In a few places — most notably Emmanuel Macron’s France — centrist, technocratic liberal democracy hangs by a thread in the face of rising protests. In much of the world, though, the failings of turn-of-the-millennium governance, spiked by the economic collapse of 2008, have caused a turn toward a reactionary form of populism that co-opts the trappings of democracy to install strongmen who then demonize immigrants or minority groups, destroy institutions like a free press or the judiciary, and rely on chaos to enrich themselves or their ne’er-do-well family members.

But both our limp liberal democracies and the far-worse authoritarian governments that are increasingly replacing them tend to rely on the same trick: That the great masses of people won’t notice what they’ve been up to. For many years, the world that was predicted in the 1980s by the late, brilliant theorist Neil Postman — that popular mass culture would create a society amusing itself to death and shunning any civic responsibility — allowed them to get away with it. In 2019, there’s been a wave of recognition, that the corruption is so blatant and out of control that it’s finally time to put down the TV remote and head outdoors.

America’s relationship to this great global tsunami has been complicated. As discussed several times previously in this space, the average citizen’s reaction to the most corrupt president in American history — even among 55 percent who’ve been opposed to him since Day One — has been surprisingly muted. Many of us seem content to think someone else — Congress, the media, some wise and independent judge — will do the hard work, and that vibe may continue now that the House has launched a formal impeachment inquiry. Time will tell whether the couch potatoes were right.

But here’s something else we need to start talking about: America — through our own narrow and self-interested foreign policies than started long before Jan. 20, 2017 — has not only tended to look the other way on foreign corruption but quite frequently has encouraged it. And global governmental rot probably won’t end until we start to play a more positive role.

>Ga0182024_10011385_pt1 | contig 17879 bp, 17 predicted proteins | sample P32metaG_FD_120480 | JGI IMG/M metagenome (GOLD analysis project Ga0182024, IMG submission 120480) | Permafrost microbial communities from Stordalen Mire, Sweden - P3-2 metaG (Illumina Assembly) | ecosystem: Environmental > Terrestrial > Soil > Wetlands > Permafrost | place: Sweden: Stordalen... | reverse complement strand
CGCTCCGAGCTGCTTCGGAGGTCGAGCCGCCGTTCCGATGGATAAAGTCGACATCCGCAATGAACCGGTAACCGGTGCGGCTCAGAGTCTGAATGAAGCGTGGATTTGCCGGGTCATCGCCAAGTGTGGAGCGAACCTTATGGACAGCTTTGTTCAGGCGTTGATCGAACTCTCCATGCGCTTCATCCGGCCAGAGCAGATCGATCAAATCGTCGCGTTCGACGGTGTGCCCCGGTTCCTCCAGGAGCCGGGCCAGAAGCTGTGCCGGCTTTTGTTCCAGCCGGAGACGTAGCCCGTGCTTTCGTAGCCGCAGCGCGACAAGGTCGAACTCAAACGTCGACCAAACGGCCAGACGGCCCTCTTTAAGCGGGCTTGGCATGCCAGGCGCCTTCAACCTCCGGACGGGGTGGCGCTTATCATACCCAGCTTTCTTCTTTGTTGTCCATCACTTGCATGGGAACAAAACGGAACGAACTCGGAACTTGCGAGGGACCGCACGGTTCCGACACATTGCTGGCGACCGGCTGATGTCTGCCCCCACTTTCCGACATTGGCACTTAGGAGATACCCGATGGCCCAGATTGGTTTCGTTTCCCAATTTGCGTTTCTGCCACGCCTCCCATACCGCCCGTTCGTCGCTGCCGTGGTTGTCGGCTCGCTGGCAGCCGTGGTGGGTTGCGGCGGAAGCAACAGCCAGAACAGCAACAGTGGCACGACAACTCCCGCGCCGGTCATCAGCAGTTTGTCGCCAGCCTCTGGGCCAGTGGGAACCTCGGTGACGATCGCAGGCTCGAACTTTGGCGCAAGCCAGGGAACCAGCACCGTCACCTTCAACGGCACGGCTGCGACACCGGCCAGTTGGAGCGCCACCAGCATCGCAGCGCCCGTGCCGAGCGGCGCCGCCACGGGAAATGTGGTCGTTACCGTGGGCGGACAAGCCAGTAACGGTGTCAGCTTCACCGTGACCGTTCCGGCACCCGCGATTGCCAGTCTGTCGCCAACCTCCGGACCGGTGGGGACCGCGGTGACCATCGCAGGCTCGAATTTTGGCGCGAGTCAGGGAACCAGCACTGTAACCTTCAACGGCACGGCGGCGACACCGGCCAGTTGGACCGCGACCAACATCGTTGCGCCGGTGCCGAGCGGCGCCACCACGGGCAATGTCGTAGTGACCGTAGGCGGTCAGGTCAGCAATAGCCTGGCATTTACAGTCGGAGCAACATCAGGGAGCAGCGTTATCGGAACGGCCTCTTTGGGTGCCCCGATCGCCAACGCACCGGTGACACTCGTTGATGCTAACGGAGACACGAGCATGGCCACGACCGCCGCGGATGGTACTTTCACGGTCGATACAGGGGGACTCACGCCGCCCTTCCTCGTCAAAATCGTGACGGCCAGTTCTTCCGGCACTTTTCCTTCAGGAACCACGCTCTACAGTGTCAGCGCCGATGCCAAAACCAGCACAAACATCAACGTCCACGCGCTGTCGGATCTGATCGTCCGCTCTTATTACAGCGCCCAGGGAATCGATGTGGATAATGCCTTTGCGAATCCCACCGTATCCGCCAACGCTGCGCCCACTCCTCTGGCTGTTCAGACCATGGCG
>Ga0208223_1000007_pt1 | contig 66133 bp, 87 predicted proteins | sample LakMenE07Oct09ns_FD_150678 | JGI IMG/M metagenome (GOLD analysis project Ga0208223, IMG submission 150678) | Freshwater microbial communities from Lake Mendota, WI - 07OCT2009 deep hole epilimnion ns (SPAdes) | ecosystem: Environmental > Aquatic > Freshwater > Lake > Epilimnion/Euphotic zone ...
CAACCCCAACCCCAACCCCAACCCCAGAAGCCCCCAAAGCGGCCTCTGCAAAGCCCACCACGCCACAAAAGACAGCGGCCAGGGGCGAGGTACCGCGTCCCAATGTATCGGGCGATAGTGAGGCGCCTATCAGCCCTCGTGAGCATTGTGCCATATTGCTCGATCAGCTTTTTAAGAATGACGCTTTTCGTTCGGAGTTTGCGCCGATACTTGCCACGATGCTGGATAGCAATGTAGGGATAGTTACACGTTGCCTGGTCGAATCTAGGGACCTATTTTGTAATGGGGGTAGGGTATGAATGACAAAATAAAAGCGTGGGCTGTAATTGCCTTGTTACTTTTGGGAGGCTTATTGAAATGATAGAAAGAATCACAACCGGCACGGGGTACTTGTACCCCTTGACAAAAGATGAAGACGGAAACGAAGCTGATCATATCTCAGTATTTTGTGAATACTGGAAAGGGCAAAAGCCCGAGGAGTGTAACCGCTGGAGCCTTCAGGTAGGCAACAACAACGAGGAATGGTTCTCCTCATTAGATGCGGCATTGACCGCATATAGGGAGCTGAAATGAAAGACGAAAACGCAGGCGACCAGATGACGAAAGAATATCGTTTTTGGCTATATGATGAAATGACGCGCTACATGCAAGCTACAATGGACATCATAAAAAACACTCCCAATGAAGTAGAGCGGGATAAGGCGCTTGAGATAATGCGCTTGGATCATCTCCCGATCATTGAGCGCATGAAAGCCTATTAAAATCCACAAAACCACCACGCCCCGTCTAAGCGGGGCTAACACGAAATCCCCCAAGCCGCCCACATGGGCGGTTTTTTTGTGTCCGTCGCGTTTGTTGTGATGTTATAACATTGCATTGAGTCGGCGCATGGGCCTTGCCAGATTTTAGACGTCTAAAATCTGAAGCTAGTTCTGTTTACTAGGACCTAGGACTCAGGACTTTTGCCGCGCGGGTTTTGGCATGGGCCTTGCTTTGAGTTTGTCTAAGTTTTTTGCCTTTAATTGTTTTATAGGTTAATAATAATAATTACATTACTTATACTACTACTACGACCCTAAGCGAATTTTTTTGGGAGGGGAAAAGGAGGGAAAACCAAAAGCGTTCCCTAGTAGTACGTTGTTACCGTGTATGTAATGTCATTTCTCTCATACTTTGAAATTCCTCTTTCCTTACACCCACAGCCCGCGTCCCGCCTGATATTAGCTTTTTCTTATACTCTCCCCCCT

There’s no better example of this than Ukraine. Unlike the protests in Haiti or Bolivia or Indonesia, Ukraine is in the U.S. headlines hour after hour — thanks to the revelations of presidential extortion tactics on the new government of President Volodymyr Zelensky that have triggered the impeachment probe. But there’s been virtually no reporting in recent days on how the disclosures of America’s meddling have destabilized Zelensky’s government, forced him to signal acceptance for a so-called peace plan for war-torn eastern Ukraine that would seem to benefit Russia’s Putin as well as Trump’s longtime interest in lifting sanctions on Moscow -- and how thousands are now protesting all of this in Kyiv.

Nor is Ukraine the only nation where America’s bad influence has affected — and angered — the people. In Iraq, one of the main triggers for the current protest is the Baghdad regime’s failure to fix the massive destruction caused by the pointless war-making of George W. Bush and Dick Cheney. In Haiti, marchers are furious at the United States because our policy is continued support for the corrupt government of Moïse (who snagged a face-to-face meeting with Trump at the recent United Nations hoedown) instead of reforms that would benefit a struggling neighbor. The bottom line: The next American government is going to need to be a leader in fighting corruption, not in encouraging it.

The good news is that many of the 2020 candidates not named Trump are promoting ideas that would curb endemic graft in Washington. Indeed, the candidate currently surging toward the top of the Democratic primary field — Massachusetts Sen. Elizabeth Warren — has made fighting corruption the very centerpiece of her breakout campaign. Warren’s plan for that includes dramatically reducing the power of lobbyists in the nation’s capital, by preventing lobbying firms from hiring ex-lawmakers or working for corrupt foreign rulers or holding big fund-raisers. Coupled with a focus on greed and inequality, a Warren-led America could be a role model in fighting corruption instead of an incubator.

It’s worth noting that — for the most part — the fate and the future of 2019′s global protests are very much up in the air. It wouldn’t be melodramatic to say the next few months will be among the most important in human history. If the world’s autocrats send tanks into Hong Kong or ignore centuries of British democratic tradition to ram through Brexit, or if Trump’s warnings of a second American civil war somehow come to pass, our children and grandchildren may face a grim, Orwellian future. Or this can finally be the year of People Power that so many of us hoped for — and didn’t quite see realized — in 1989. It may come down to whether America chooses to sit on the sidelines or become a beacon of hope.